Bruno Le Maire wants to “reach out” to opposition parliamentarians concerned about public finances

The Minister of Economy and Finance Bruno Le Maire indicated on Monday that he wanted to “reach out to all opposition parliamentarians who wish to restore public finances”.

Bruno Le Maire was speaking during the debate on the orientation of public finances in the National Assembly, while the government is facing the threat of a motion of censure, against a backdrop of slippage in public finances. “Come and participate in this restoration of our public finances and let us put aside once and for all the political quarrels, which are not in the interest of France,” he said.

In front of around fifty deputies, Bruno Le Maire said at the outset that he hoped that the debate would allow “to confront visions rather than postures”. I have “never seen so many parliamentarians concerned about the public debt and the balance of our finances, worried about the risk of downgrading our rating by the rating agencies and ultimately a little disappointed that the Fitch and Moody’s agencies have decided to maintain France’s rating” Friday evening, he said.

“No, the financing of our debt is not threatened, no the France of 2024 is not the Greece of 2010, let’s keep our sense of moderation and our composure,” added the minister. He said he was “surprised by this cohort of parliamentarians who always demanded more money in the past and always demand more savings now”, “in a conversion as sudden as it is doubtful”.

“Short memory”

He brandished a large red initialer, announcing that ten others were placed on the government benches, containing a total of “2,500 letters, all parties combined, demanding more public spending in all areas and almost accusing me of stinginess”.

Bruno Le Maire denounced those who have “short memories”, and have forgotten “the difficult times” of Covid or the inflationary crisis, where the State spent enormously to support the economy. Now, he continued, “we must be the majority which will bring the public deficit back below 3% of GDP in 2027”. According to him, the stability program which underpins this trajectory “must lead us to bring together all those who, beyond controversies, sincerely want to restore the nation’s public finances”.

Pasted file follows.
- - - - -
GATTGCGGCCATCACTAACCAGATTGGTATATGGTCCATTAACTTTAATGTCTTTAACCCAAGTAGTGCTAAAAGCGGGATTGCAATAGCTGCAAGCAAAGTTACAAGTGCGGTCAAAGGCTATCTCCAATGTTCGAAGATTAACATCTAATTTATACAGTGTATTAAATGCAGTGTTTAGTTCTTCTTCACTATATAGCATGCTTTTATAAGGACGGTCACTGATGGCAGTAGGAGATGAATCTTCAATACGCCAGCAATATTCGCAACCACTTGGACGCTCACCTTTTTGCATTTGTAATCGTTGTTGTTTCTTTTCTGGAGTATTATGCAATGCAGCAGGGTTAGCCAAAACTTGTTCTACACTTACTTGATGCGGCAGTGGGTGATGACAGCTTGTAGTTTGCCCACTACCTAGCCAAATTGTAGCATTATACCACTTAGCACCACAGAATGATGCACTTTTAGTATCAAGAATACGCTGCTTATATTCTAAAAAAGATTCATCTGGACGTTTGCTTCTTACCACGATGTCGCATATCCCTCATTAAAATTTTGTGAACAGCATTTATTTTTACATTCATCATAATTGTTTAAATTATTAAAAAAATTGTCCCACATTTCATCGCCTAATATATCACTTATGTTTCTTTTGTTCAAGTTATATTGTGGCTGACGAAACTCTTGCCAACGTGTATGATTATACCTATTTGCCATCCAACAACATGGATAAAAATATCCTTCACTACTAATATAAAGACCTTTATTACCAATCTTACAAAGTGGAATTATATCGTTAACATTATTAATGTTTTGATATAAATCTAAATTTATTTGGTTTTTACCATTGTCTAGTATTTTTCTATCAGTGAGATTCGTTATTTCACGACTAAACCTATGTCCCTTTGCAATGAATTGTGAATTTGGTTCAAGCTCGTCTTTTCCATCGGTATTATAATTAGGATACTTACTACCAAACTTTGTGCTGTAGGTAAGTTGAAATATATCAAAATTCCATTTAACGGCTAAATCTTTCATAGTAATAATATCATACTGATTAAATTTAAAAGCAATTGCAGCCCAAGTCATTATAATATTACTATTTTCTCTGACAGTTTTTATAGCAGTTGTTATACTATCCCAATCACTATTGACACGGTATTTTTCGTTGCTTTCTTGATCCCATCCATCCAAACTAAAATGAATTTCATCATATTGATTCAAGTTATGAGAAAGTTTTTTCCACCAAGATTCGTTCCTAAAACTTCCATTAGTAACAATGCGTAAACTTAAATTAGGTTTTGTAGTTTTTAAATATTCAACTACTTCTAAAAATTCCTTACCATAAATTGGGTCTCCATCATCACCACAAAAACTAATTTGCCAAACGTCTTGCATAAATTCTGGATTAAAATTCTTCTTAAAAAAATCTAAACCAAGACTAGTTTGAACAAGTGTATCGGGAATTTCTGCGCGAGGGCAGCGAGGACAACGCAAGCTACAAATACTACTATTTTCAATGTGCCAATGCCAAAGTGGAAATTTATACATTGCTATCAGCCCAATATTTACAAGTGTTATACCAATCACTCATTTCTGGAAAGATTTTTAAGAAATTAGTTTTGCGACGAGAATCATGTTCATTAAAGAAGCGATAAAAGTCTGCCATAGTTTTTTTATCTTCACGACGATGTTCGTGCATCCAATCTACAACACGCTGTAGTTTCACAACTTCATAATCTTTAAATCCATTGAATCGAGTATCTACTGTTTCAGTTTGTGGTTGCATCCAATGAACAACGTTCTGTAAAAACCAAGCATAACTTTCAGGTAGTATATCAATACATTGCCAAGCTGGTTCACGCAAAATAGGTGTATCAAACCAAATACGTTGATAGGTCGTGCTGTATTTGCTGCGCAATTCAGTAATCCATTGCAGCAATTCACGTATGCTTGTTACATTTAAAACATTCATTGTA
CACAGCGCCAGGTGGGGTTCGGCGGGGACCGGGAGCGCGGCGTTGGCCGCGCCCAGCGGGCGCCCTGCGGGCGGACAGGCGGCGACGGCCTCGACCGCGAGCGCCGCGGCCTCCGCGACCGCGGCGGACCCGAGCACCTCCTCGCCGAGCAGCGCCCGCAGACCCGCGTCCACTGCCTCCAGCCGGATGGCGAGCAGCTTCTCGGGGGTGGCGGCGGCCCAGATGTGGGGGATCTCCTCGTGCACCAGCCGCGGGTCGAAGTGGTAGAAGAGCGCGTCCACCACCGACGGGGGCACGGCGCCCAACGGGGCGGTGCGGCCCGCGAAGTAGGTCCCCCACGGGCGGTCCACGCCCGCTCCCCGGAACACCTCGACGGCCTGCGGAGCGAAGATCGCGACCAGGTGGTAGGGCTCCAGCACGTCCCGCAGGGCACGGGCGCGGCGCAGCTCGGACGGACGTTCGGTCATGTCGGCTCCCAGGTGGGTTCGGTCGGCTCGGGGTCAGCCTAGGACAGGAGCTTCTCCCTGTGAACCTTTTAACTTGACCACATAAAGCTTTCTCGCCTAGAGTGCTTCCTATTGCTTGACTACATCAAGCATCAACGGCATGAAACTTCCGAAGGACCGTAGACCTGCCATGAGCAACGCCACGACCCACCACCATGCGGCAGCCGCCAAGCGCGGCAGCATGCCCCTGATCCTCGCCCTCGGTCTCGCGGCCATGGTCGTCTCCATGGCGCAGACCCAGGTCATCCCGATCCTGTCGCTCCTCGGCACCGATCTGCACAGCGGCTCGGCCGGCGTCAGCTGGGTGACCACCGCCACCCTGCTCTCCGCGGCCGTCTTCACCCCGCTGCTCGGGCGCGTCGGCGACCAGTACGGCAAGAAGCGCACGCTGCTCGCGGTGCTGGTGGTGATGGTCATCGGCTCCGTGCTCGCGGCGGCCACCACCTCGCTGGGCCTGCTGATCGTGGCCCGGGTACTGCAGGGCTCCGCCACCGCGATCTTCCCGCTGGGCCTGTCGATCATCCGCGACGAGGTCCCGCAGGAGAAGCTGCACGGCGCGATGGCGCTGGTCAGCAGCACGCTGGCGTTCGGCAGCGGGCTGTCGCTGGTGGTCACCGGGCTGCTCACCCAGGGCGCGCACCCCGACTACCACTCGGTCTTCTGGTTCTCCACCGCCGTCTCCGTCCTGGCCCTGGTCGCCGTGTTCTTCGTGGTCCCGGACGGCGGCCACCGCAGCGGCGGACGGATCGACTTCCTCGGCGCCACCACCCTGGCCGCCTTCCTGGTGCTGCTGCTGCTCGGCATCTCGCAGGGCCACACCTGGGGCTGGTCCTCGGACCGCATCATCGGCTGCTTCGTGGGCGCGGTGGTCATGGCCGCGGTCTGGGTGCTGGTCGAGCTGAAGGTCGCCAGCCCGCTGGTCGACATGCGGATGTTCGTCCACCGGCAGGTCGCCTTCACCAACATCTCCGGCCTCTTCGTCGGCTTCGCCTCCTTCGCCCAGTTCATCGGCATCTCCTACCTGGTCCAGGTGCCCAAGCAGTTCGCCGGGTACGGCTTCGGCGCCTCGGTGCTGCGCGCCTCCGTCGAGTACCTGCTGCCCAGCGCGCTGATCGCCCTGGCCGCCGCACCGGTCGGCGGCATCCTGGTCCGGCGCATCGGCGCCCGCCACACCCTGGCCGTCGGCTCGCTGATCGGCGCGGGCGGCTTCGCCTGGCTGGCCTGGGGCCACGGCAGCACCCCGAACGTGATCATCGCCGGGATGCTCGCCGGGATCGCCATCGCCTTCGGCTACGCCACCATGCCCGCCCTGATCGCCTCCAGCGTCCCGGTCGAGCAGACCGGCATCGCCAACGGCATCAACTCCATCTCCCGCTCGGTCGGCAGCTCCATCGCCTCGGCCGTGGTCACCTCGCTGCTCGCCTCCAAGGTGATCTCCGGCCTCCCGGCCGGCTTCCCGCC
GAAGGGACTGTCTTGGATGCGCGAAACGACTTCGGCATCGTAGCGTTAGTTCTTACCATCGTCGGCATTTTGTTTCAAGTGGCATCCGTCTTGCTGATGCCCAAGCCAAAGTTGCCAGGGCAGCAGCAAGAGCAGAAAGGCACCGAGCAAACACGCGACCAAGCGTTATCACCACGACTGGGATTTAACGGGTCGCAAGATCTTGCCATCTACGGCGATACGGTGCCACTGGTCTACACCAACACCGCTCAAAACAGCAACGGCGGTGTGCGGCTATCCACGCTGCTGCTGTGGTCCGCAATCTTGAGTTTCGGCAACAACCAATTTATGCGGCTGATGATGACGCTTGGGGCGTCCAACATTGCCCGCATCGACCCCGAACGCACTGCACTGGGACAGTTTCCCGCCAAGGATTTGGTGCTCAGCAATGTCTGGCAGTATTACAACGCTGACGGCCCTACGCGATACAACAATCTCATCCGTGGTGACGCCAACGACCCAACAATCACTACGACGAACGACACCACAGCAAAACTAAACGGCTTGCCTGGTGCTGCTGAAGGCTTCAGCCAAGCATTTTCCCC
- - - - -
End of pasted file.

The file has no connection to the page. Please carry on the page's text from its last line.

He described the government’s roadmap as “clear, simple and coherent”, which “is based on three pillars”: “growth and full employment, structural reforms such as that of unemployment insurance and simplification for all SMEs, finally reduction of expenses when they do not provide the services they should provide.

Refusal to increase taxes

The minister also rejected the idea that the savings to be made would lead to austerity. “The level of French public spending will remain one of the highest of all developed countries in the years to come: we have a huge margin before falling into austerity,” he noted.

He repeated that the government “refuses to increase taxes”. “We are not considering changing our tax policy,” added Minister for Public Accounts Thomas Cazenave, while assuring that it could “allow exceptional situations to be taken into account, in a logic of shared efforts.” An allusion to the work currently carried out by four deputies on “rents”, the results of which will be published in the summer. In their sights are “energy companies and share buybacks”, specified Thomas Cazenave.

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